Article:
Some of the world's oldest art has revealed how ancient people had relatively advanced knowledge of astronomy. Animal symbols, such as the Lion-Man of Hohlenstein-Stadel Cave, represent star constellations in the night sky, and are used to mark dates and events such as comet strikes, analysis from the University of Edinburgh suggests. Credit: Oleg Kuchar Museum Ulm, Germany
The world's oldest sculpture, the Lion-Man of Hohlenstein-Stadel Cave, from 38,000 BC, was also found to conform to this ancient time-keeping system.

This study was published in Athens Journal of History.

Dr. Martin Sweatman, of the University of Edinburgh's School of Engineering, who led the study, said: "Early cave art shows that people had advanced knowledge of the night sky within the last ice age. Intellectually, they were hardly any different to us today.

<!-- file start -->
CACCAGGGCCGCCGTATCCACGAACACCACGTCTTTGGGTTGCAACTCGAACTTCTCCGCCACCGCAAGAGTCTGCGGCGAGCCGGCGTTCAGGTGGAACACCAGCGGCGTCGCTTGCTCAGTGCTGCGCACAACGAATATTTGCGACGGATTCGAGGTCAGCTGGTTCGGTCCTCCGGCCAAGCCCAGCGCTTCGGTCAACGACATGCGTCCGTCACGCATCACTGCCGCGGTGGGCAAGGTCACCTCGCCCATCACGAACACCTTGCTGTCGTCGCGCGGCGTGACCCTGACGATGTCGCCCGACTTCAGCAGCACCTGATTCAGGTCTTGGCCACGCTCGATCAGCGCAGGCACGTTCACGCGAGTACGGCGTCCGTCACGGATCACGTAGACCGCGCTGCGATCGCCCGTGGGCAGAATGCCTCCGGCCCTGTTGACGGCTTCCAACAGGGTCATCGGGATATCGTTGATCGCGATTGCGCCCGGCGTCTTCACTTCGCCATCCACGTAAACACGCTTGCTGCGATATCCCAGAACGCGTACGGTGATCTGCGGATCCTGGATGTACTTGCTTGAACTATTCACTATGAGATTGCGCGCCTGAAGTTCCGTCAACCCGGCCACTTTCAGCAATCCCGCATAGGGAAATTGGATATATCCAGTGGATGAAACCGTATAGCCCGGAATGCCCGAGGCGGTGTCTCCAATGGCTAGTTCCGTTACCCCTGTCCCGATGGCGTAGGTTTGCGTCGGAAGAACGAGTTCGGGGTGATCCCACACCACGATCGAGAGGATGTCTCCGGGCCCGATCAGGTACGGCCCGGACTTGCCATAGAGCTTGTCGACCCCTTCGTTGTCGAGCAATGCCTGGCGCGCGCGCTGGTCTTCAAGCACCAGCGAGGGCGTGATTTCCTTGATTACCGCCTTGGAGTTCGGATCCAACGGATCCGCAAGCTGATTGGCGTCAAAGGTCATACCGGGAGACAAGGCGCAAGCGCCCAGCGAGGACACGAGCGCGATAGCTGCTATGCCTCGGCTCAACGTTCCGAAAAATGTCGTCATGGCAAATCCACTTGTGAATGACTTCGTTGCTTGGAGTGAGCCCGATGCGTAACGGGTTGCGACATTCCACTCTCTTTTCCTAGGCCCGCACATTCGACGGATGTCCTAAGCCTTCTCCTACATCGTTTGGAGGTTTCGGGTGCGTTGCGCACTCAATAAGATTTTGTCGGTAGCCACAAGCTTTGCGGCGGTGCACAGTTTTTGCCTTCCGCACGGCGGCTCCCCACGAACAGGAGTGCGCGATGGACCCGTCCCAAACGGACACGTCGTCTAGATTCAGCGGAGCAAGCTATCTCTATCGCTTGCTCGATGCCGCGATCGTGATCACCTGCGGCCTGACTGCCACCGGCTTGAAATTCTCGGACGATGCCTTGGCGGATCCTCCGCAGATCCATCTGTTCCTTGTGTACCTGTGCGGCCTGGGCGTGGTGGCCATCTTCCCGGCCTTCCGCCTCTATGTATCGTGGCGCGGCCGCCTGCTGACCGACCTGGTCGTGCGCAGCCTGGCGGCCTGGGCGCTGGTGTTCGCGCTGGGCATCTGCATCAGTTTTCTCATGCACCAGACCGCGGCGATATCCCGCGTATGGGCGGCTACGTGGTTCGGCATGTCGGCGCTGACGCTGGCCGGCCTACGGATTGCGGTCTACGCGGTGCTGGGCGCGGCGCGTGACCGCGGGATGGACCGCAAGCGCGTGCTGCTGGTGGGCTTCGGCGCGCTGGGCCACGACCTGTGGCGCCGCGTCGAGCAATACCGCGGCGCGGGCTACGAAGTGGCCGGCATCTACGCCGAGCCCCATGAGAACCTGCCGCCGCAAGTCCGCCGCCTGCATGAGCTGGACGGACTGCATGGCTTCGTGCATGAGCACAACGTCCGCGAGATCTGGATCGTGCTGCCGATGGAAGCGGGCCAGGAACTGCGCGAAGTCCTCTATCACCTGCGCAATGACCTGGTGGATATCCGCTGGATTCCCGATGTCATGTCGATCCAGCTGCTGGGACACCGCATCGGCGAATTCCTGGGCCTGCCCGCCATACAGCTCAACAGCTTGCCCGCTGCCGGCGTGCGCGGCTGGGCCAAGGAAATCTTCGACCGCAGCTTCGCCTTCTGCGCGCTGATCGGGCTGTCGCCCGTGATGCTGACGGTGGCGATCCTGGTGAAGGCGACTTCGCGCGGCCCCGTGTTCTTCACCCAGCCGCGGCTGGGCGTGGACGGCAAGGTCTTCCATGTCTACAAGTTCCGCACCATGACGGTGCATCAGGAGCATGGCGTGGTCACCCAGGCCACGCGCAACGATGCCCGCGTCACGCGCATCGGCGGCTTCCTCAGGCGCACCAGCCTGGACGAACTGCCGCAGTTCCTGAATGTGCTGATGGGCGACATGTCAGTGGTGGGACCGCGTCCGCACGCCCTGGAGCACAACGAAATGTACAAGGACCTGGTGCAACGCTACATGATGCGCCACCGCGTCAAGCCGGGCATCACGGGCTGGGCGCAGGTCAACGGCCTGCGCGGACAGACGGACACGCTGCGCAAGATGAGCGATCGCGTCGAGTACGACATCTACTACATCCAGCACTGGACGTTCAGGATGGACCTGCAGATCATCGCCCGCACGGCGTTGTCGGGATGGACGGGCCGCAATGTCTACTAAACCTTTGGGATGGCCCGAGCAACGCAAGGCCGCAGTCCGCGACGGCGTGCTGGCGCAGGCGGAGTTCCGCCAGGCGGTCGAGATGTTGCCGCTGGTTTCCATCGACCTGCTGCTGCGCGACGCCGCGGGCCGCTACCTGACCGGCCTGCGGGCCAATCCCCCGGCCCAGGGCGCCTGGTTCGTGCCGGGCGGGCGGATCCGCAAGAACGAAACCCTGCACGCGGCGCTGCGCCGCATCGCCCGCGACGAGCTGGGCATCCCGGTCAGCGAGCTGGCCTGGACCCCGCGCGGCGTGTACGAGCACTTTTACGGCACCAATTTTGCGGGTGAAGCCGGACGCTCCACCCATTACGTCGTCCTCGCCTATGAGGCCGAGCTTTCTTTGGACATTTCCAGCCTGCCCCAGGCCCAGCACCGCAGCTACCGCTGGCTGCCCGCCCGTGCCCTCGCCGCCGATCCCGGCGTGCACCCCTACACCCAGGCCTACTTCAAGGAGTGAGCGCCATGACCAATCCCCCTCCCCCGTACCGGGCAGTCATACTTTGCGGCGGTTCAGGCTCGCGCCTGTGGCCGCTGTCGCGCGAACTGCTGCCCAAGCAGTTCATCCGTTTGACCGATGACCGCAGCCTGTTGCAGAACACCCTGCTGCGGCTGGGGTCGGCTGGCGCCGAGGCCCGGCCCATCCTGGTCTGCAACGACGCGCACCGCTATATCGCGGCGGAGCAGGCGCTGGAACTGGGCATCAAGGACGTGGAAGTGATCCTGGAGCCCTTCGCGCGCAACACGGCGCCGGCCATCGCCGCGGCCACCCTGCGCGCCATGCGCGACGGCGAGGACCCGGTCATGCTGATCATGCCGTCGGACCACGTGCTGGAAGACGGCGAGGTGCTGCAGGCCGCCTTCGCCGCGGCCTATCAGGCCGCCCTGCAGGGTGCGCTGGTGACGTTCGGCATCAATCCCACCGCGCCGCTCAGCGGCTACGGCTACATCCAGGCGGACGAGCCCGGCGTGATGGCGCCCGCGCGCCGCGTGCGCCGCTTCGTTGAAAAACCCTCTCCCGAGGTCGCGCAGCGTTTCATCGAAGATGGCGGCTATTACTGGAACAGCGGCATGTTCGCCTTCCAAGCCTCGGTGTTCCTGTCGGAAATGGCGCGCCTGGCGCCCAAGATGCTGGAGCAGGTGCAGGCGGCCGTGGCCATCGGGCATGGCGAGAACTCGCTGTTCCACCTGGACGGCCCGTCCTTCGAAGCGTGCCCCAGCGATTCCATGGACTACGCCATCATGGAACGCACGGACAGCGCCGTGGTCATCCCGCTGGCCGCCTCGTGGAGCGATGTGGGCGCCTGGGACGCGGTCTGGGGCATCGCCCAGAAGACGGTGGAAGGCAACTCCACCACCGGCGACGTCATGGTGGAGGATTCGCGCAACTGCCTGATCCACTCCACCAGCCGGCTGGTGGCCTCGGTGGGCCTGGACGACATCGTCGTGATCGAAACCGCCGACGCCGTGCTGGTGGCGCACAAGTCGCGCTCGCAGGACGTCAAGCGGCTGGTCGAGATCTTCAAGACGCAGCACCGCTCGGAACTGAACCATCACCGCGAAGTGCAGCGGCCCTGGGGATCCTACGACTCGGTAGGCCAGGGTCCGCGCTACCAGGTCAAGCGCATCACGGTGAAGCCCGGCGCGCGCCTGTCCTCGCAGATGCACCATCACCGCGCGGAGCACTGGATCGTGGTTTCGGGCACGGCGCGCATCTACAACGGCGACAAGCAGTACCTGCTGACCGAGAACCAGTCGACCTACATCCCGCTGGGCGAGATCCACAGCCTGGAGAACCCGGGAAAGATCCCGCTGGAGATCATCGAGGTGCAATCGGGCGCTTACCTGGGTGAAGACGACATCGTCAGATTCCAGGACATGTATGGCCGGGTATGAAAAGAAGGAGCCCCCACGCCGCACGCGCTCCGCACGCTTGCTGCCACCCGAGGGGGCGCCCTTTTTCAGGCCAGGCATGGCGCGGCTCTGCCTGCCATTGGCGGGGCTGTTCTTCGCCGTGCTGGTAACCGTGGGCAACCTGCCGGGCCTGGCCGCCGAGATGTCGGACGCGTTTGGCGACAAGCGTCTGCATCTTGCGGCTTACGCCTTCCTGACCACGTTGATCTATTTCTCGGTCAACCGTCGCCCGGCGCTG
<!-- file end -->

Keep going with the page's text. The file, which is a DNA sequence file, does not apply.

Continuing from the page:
"These findings support a theory of multiple comet impacts over the course of human development, and will probably revolutionise how prehistoric populations are seen."

[Image: 1x1.gif] Explore further: Ancient stone pillars offer clues of comet strike that changed human history

Provided by: University of Edinburgh


Read more at: https://phys.org/news/2018-11-prehistori...t.html#jCp










God didn't stone them to death. Naughty



Good Skywatchers selected to only inform an elect group about the impending disaster.

They saw it approaching...calculated itz course and then messengers warned the wholesome and virtuous to leave fast and don't look back.



The good wheat separated out   Sheep  The wicked chaff never got the memo.



  



at the 10:00 mark in this video you can see how effective these sky-watchers were>>>

Every empire or kingdom had their savants recording the celestial sphere.